What Millennials & Gen Z Really Eat, In 5 Stats

What are young consumers eating in a typical week? We looked beyond food trends to find out about their actual eating habits, from the meals they’re missing to the food they really want.

We’ve talked about the food trends Millennials are interested in, and how food is a passion for both generations, but the reality of young consumers’ day-to-day dining isn’t all food trucks and rainbow smoothie bowls. Though social media has made food a pop culture phenomenon, it’s of course also a series of daily decisions, plates grabbed on the go, meals cooked after work or leftovers eaten at desks, and at school. The majority of the food they buy and eat isn’t a glamorous Instagram shot—so beyond the trends and foodie interests, we continue to keep tabs on what Millennials and Gen Z really eat. (Including their favorite food brands, which include some college dorm staples.) Our most recent cooking and food trends survey included questions on the meals they have regularly and the foods they’re having on a typical day. Here are five stats from that research to give you some clues about how young consumers really eat today:

1. Only a quarter of Millennials & Gen Z eat three meals a day.

Three square meals a day is not a reality for the majority of young consumers, with our data showing that only 25% of 13-34-year-olds are eating breakfast, lunch, and dinner in a typical weekday. Males 13-34-years-old were far more likely than females to say they eat all three. The most popular meal among all groups is dinner, and breakfast is the least, with less than three quarters saying it’s a typical weekday meal for them. Interestingly, on the weekend, the number who eat lunch and breakfast actually drop while consumption of nighttime snacks, dessert, and brunch increase.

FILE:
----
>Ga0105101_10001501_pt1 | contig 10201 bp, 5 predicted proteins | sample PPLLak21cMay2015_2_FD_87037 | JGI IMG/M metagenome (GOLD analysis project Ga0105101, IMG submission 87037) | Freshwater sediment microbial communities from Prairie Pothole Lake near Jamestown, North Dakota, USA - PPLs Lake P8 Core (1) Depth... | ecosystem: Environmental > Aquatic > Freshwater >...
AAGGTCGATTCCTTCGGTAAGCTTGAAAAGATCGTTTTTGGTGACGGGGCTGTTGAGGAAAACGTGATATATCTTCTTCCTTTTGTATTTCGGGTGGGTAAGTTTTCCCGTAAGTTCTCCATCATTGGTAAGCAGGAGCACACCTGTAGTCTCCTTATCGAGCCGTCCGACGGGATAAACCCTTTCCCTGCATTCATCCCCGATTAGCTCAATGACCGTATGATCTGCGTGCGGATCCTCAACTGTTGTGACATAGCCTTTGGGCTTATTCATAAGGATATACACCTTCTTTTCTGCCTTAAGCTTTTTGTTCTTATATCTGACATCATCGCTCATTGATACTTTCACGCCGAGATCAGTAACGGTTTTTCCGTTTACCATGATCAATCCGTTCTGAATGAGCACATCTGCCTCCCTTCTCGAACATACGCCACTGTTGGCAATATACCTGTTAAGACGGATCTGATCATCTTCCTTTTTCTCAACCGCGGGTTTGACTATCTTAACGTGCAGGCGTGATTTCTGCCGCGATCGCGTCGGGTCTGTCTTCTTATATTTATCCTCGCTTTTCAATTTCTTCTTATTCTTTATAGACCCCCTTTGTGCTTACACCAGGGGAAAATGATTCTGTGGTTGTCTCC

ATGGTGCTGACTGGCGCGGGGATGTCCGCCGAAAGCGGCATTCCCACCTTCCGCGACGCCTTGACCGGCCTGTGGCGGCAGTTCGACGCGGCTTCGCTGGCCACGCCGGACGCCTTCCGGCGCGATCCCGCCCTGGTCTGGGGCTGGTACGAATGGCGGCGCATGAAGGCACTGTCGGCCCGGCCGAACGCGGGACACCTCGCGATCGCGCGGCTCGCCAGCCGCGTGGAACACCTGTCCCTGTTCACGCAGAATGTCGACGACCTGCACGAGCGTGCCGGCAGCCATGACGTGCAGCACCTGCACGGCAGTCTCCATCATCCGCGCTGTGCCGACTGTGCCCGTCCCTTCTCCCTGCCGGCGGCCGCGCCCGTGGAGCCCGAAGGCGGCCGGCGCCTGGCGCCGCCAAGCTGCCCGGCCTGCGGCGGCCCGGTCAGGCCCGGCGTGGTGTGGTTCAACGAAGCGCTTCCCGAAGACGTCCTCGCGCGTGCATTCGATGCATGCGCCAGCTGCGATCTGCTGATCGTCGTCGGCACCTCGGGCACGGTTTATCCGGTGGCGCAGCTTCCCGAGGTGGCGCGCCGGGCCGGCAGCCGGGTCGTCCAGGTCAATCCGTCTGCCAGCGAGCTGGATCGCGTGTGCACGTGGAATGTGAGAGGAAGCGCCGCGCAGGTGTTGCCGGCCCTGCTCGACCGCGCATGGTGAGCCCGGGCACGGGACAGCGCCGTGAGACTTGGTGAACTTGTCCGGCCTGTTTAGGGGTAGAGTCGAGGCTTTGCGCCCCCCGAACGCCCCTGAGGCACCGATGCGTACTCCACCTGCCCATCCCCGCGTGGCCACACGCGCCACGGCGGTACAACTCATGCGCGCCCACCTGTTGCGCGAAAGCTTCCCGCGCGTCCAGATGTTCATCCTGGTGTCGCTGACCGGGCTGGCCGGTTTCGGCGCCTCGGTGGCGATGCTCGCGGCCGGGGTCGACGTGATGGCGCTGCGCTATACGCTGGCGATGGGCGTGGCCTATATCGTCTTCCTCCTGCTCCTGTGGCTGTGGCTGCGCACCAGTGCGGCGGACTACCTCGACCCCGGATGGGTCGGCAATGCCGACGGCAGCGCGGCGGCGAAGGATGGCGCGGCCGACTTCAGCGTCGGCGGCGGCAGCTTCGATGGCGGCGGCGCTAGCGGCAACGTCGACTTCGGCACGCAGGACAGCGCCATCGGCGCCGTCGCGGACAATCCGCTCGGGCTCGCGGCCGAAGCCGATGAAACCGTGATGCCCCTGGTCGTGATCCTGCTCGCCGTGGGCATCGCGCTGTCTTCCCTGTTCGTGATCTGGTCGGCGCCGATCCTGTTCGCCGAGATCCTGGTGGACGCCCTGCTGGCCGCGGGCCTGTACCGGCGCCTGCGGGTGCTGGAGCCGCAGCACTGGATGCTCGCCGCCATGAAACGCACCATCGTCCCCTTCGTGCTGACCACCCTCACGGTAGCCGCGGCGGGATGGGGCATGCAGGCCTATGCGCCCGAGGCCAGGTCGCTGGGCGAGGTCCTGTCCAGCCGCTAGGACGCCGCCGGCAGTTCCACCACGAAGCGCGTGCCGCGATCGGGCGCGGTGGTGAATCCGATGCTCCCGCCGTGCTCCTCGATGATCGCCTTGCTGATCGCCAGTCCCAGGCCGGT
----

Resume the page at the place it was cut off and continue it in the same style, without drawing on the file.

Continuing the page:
2. Three in four Millennials & Gen Z…

 
 

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“I eat [Pizza Hut] least two times per month; it's one of my favorite places to go to eat pizza.”—Male, 35, VA

More Millennials are asking for cash wedding registries, and it’s bad news for stores like Bed Bath & Beyond and Williams Sonoma. Increasingly, young couples are asking guests to contribute towards their nest egg, travel, or anything they feel like buying themselves. Companies like Zola and Honeypot have boomed in popularity, offering a personalized platform for their cash registries. However, their success with wedding registries is taking “a key customer acquisition tool” away from home décor stores. (Insider)

The beauty industry is catering to Customization Nation, as more companies crop up to blend unique beauty products for each customer. But can the trend scale? Truly personalized products, like the ones offered by hair care start-up Function of Beauty and makeup company Bite Beauty, take time and resources. But companies that offer base products with just a personalized element or two could be the future of the industry. And big-name brands are getting their feet wet too: Lancôme and CoverGirl have both offered custom-made foundations. (Glossy)

Nordstrom is taking risks to survive retail’s big shifts. Instead of shuttering stores, they’re opening experimental retail locations, revamping their department stores, and making their mark in Manhattan with their first store openings. The long-standing brand also bought ecommerce site HauteLook and the subscription service Trunk Club. So far, their risk-taking hasn’t proved to be a boon to their bottom line—but only time will tell. (WSJ)

Hollister is teaming up with AwesomenessTV to reach Gen Z with a YouTube series. “The Carpe Life” will be a part of a broader campaign, which includes influencer marketingand appeals to young consumers’ love for active, adventurous lifestyles. "The Carpe Life" follows Hollister's first YouTube series, “This is Summer” which “boosted key brand metrics by double digits,” adding on to their overall positive impact on Abercrombie & Fitch’s rising bottom line. (Marketing Dive)

Netflix is switching its strategy, putting less money into “prestige films” for the Post-TV Gen. Instead, they’re churning out more direct-to-video releases. Last year, they bought ten titles at Sundance while this year they had none. While they continue to create original content like the recent The Cloverfield Paradox, they’re betting on less-than-award-worthy films to maintain their hold on Millennial viewers. (The Atlantic)

“Basically if I found out any brand was supporting causes I do not support and actively oppose, I will avoid buying their products.”—Female, 27, CA

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